- Do not allow electrolyte on your skin or clothing.
- Be sure the electrolyte is not frozen.
See Figure 7
- Determine voltage ratings of the two batteries; they must be the same.
- Bring the starting vehicle close (they must not touch) so that the batteries can be reached easily.
- Turn off all accessories and both engines. Put both cars in NEUTRAL or PARK and set the parking brake.
- Cover the cell caps with a rag - do not cover terminals.
- If the terminals on the run-down battery are heavily corroded, clean them.
- Identify the positive and negative posts on both batteries and connect the cables in the order shown.
- Start the engine of the starting vehicle and run it at fast idle. Try to start the car with the dead battery. Crank it for no more than 10 seconds at a time and let it cool off for 20 seconds in between tries.
- If it doesn't start in 3 tries, it is likely that something else is wrong.
- Disconnect the cables in the reverse order.
- Install the cell covers and dispose of the rags.
Generally, a battery should be charged at a slow rate to keep the plates inside from getting too hot. However, if some batteries are allowed to discharge until they are almost "dead", they may have to be charged at a high rate to bring them back to life. On maintenance-free batteries it may be necessary to tip the battery from side to side to get the "eye" to indicate the state of charge.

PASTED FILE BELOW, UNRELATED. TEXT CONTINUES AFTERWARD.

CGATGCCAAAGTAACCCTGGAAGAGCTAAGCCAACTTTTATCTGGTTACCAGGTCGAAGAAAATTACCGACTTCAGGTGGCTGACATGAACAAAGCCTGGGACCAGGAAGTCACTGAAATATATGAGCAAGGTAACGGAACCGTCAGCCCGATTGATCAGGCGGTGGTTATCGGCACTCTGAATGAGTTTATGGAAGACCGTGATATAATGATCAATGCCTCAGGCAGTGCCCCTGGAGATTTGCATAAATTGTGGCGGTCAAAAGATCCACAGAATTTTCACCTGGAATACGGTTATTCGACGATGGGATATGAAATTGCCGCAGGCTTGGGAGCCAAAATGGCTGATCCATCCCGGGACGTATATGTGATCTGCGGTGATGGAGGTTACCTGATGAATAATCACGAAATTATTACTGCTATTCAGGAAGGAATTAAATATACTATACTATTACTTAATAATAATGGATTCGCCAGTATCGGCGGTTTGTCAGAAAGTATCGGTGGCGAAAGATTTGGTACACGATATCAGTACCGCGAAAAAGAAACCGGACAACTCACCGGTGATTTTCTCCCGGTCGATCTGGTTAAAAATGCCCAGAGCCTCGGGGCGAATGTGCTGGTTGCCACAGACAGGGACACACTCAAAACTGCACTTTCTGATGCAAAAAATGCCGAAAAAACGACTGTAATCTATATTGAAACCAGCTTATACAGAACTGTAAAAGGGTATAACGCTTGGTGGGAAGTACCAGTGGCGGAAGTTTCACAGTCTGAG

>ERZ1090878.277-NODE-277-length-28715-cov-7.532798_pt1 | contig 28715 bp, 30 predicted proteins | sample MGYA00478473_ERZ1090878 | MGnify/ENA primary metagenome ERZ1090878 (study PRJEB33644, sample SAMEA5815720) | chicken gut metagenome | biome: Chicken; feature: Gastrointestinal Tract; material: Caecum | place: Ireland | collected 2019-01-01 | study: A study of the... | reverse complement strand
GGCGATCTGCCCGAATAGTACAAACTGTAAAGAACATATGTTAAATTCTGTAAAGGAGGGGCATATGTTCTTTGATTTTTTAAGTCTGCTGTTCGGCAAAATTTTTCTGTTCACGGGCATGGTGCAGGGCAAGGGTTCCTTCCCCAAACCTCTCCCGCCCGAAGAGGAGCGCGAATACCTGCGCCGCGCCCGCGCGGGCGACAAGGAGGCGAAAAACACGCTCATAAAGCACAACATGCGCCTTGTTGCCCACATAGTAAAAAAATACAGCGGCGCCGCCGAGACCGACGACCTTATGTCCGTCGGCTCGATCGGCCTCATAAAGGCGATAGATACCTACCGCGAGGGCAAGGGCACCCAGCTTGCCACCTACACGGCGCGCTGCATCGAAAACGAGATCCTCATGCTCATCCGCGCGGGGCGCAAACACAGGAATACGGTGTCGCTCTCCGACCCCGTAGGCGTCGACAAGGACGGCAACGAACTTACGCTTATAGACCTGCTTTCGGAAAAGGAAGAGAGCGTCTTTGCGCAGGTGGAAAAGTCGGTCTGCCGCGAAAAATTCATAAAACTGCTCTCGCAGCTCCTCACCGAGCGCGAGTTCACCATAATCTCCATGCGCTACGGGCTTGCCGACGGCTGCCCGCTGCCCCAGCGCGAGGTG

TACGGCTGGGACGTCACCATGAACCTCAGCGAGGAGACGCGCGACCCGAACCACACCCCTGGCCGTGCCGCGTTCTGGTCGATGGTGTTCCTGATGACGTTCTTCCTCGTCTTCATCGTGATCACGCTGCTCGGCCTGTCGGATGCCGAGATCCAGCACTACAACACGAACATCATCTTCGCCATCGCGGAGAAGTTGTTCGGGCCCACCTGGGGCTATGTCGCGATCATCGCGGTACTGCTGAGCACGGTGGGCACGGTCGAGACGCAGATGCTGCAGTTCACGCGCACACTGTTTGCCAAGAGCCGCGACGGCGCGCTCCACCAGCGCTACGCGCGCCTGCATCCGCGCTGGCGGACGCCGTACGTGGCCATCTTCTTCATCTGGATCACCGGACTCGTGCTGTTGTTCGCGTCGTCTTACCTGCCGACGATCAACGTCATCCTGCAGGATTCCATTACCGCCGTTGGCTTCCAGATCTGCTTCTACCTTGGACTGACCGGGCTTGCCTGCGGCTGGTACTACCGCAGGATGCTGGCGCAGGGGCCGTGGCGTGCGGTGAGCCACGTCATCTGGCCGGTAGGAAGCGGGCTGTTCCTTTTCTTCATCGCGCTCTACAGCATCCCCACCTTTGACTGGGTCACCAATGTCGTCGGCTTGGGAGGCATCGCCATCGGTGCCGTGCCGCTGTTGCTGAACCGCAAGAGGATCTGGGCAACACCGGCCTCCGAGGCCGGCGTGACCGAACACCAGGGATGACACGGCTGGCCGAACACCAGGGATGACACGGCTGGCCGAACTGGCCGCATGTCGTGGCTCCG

Always connect the battery charger according to manufacturers instructions.
When battery replacement becomes necessary, select a battery with a rating equal to or greater than the one which was originally installed. Deterioration and aging of the battery cables, starter motor, and associated wires makes the battery's job harder in successive years. The slow increase in electrical resistance over time makes it prudent to install a battery with greater capacity than the old one. Details on the role the battery plays in the vehicle's electrical systems are covered in Engine & Engine Rebuilding of this information.
- Carefully disconnect the negative cable from the battery terminal.
- With the negative battery cable disconnected and out of the way, carefully disconnect the positive cable from the battery terminal.
- Loosen the nut and/or bolt retaining the battery strap or clamp. Remove the battery retainer.
- Wearing an old pair of work gloves or using a battery lifting tool, carefully lift the battery out of the vehicle and place it in a safe location. Be sure to keep the battery from open flame and to protect surrounding areas from acid.
- Inspect the battery tray and cables for damage and corrosion. As necessary, clean or repair the tray and cables.
- Carefully lower the battery and position it in the tray, making sure not to allow the terminals to short on any bare metal during installation.
- Position and secure the battery retainer strap or clamp.
- Connect the positive cable to the positive battery terminal.
- Connect the negative cable to the negative battery terminal.